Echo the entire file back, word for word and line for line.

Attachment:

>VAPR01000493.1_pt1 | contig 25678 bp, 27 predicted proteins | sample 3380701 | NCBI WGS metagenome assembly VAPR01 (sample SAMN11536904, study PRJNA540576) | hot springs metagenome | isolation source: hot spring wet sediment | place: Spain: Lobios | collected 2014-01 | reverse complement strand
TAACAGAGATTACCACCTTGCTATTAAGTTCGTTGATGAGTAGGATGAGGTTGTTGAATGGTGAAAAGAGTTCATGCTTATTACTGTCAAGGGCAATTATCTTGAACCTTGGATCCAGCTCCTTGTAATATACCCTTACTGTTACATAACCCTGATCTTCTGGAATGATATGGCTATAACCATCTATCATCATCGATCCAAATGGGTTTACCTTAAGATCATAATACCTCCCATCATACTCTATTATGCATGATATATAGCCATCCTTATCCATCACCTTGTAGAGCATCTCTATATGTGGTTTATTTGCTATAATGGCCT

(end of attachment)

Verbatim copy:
>VAPR01000493.1_pt1 | contig 25678 bp, 27 predicted proteins | sample 3380701 | NCBI WGS metagenome assembly VAPR01 (sample SAMN11536904, study PRJNA540576) | hot springs metagenome | isolation source: hot spring wet sediment | place: Spain: Lobios | collected 2014-01 | reverse complement strand
TAACAGAGATTACCACCTTGCTATTAAGTTCGTTGATGAGTAGGATGAGGTTGTTGAATGGTGAAAAGAGTTCATGCTTATTACTGTCAAGGGCAATTATCTTGAACCTTGGATCCAGCTCCTTGTAATATACCCTTACTGTTACATAACCCTGATCTTCTGGAATGATATGGCTATAACCATCTATCATCATCGATCCAAATGGGTTTACCTTAAGATCATAATACCTCCCATCATACTCTATTATGCATGATATATAGCCATCCTTATCCATCACCTTGTAGAGCATCTCTATATGTGGTTTATTTGCTATAATGGCCT